about except that it's “going to be a big public park commission” and will open in New York in fall 2014. She's working mostly solo on the project, which helps her to focus.
In person, Feinstein is ethereal, yet warm and engaging – there's nothing art-world stuffy about her. Currin, who has been described as “aloof”, has said her likeability has been good for his career.
Considered one of New York's most stylish women, vintage fan Feinstein epitomizes a bygone era. She is something of a muse to Marc Jacobs, who designed a whole line inspired by her. She also walked for Tom Ford's debut womenswear show in 2010, alongside Beyoncé and Lauren Hutton. But her love of fashion has not enhanced her standing in the art world. Clients would rather she maintain mystique; they don't want her to veer on the side of celebrity.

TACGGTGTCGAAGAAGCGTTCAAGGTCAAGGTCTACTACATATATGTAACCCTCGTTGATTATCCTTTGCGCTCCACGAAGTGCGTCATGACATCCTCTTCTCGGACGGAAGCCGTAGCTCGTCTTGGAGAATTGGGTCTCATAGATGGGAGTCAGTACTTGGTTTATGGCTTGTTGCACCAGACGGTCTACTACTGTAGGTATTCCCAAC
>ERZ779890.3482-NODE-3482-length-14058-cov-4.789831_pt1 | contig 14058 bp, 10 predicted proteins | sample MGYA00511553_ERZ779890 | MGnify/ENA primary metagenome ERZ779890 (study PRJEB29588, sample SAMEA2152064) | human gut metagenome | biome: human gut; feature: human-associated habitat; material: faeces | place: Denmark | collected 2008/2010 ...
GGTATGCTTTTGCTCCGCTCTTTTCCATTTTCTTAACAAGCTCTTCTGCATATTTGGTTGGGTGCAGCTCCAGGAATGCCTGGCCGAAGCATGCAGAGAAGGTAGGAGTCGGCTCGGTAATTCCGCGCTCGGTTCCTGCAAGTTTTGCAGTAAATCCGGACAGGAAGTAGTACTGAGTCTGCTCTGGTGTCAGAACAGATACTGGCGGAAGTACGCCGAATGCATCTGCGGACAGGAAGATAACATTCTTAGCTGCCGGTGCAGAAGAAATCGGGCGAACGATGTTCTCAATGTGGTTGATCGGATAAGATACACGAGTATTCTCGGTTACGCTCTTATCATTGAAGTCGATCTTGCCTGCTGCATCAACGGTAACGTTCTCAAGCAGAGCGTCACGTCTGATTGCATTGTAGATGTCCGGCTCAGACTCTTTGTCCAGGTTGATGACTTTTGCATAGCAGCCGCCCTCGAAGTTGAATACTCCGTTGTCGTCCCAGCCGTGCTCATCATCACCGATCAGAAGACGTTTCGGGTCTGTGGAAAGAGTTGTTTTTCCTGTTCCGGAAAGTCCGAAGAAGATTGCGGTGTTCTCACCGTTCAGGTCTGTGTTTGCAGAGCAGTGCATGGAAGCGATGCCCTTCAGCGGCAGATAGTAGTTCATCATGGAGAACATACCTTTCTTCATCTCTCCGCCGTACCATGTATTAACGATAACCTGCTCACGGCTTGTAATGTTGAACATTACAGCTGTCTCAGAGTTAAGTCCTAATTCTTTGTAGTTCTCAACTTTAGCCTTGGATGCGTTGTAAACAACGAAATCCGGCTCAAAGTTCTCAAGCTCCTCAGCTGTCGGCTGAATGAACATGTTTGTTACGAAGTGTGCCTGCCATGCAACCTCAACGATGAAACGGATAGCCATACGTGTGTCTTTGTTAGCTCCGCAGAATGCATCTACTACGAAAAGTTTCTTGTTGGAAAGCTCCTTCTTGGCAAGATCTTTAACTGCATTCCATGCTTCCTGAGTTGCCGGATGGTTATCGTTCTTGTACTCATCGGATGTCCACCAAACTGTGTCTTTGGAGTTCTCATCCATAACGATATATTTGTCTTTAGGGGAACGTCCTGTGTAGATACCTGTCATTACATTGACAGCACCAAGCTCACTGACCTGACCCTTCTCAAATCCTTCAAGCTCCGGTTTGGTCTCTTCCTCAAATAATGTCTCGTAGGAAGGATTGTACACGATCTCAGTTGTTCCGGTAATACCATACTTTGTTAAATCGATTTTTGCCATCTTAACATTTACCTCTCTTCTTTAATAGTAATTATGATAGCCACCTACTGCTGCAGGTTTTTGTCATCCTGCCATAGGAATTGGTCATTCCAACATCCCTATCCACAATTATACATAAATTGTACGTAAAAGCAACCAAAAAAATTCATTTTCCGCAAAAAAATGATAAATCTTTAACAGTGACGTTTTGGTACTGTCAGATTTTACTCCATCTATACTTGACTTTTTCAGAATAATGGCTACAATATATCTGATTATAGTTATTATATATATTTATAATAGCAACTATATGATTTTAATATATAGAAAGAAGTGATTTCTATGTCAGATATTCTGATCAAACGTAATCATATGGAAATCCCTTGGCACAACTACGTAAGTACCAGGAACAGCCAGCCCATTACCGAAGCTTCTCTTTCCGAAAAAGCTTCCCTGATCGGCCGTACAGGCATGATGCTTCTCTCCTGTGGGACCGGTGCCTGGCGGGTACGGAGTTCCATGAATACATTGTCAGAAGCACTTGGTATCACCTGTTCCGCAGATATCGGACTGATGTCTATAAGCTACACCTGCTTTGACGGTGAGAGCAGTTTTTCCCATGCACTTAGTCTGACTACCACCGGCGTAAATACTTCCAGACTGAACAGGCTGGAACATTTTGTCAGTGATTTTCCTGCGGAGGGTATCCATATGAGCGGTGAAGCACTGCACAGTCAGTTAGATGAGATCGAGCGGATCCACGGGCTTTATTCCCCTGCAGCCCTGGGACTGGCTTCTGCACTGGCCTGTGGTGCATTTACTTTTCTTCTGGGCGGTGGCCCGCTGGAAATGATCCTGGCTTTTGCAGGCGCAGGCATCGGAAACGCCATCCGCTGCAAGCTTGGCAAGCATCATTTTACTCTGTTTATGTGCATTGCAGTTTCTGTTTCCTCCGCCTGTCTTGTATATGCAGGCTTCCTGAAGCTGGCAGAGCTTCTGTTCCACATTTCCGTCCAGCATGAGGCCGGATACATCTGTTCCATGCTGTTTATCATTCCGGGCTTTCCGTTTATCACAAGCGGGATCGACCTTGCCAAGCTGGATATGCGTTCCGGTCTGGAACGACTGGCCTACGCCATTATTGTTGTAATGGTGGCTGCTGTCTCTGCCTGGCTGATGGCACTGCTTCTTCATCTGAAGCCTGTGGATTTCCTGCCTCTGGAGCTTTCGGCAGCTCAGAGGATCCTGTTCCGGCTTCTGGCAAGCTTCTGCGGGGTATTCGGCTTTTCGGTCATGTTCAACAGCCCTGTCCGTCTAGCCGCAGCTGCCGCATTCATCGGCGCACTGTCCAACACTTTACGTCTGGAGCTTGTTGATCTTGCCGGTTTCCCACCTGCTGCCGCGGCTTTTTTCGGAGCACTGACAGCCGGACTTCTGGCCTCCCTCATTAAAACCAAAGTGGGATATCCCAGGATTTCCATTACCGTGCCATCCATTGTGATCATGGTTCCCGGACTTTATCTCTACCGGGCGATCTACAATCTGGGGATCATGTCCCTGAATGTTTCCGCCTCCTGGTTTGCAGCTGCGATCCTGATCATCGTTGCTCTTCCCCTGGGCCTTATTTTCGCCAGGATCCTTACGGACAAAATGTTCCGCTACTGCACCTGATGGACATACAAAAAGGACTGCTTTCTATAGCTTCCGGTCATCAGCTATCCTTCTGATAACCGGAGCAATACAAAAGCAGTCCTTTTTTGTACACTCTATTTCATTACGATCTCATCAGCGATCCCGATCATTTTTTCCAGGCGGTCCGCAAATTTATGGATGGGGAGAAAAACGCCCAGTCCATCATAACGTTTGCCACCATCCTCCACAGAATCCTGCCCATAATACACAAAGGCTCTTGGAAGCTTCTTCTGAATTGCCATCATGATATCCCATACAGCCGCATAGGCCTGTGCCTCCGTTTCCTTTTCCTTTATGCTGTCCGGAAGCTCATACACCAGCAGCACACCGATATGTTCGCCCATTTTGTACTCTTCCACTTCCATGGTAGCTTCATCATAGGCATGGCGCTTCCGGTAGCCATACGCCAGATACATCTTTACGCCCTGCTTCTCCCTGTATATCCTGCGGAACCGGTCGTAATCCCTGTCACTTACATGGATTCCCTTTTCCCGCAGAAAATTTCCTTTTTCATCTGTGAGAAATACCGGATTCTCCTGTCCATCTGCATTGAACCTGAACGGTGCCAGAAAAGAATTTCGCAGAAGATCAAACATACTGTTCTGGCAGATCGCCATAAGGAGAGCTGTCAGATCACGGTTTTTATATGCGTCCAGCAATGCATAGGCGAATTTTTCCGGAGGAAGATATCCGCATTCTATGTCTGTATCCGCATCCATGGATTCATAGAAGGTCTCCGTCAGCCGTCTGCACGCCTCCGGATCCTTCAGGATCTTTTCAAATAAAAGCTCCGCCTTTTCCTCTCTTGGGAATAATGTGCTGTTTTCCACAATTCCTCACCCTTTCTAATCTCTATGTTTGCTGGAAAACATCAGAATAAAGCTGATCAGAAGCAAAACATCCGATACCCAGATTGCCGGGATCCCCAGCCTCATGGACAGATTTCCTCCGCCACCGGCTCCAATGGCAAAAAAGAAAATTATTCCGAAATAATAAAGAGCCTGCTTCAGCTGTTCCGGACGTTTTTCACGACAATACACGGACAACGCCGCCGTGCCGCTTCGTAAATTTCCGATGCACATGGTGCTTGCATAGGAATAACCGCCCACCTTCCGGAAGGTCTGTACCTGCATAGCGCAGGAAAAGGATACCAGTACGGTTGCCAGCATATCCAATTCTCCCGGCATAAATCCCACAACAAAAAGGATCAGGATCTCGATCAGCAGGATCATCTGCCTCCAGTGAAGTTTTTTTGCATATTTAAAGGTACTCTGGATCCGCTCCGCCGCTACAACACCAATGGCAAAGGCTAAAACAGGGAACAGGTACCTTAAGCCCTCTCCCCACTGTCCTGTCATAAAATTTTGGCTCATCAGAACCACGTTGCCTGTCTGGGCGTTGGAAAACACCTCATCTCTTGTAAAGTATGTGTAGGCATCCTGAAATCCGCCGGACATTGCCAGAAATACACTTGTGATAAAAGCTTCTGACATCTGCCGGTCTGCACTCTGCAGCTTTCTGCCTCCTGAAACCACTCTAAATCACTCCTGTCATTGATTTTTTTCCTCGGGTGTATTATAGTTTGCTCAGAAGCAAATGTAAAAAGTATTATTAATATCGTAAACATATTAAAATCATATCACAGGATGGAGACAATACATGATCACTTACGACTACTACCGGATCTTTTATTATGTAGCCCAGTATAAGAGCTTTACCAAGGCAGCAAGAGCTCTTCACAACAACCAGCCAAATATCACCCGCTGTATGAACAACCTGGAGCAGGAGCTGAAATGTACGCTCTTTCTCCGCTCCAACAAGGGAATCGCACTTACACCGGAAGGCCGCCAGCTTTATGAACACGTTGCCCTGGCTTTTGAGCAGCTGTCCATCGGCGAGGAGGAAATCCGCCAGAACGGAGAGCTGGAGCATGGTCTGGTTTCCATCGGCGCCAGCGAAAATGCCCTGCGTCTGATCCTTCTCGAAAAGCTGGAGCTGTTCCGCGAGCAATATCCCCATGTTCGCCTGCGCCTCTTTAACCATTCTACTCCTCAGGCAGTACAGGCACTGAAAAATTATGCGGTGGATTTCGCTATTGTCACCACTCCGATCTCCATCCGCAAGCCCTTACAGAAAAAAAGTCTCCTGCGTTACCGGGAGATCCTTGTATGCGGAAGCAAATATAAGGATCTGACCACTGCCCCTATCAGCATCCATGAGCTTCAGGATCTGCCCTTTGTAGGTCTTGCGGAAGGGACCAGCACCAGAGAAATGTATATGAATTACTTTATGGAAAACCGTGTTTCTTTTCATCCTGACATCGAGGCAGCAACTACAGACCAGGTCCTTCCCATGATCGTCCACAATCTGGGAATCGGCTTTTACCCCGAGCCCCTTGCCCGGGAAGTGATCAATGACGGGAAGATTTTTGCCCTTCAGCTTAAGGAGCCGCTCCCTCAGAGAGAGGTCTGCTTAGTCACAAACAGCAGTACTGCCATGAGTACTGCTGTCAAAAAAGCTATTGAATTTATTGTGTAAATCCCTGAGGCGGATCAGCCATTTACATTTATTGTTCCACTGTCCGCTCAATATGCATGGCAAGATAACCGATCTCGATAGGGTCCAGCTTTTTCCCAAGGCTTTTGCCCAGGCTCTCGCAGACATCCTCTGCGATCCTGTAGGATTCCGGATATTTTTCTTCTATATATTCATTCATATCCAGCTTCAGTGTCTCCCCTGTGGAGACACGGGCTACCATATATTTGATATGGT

“The people I sell my work to would prefer that I am quiet,” she explains. “They don't like me being on the front page of some magazine. I'm not selling something that lots of people can
buy. My ‘image’ hurts me because my art is my image. I've loved someone's art, then met them and it ruined their art for me. You get an idea of how the person is, and a great piece of art is something that can transport you in a completely different way than I intend it.”
Still, there's no denying that Feinstein has become something of an art and fashion superstar. She is
best known for her fantasy-inspired sculptures, which mix themes of beauty and make-believe with an underlying decay. She attributes this fascination to growing up in Miami (“There's a lot of decay there”), and to her family's proximity to Walt Disney World, which they visited regularly.
"I got to know Disney World so well that I started noticing the
“As a kid I became fascinated by the REALITY of FANTASY; the false version of what REALLY IS”
Dress by L'Wren Scott; shoes by Marc Jacobs; ring by Diane Kordas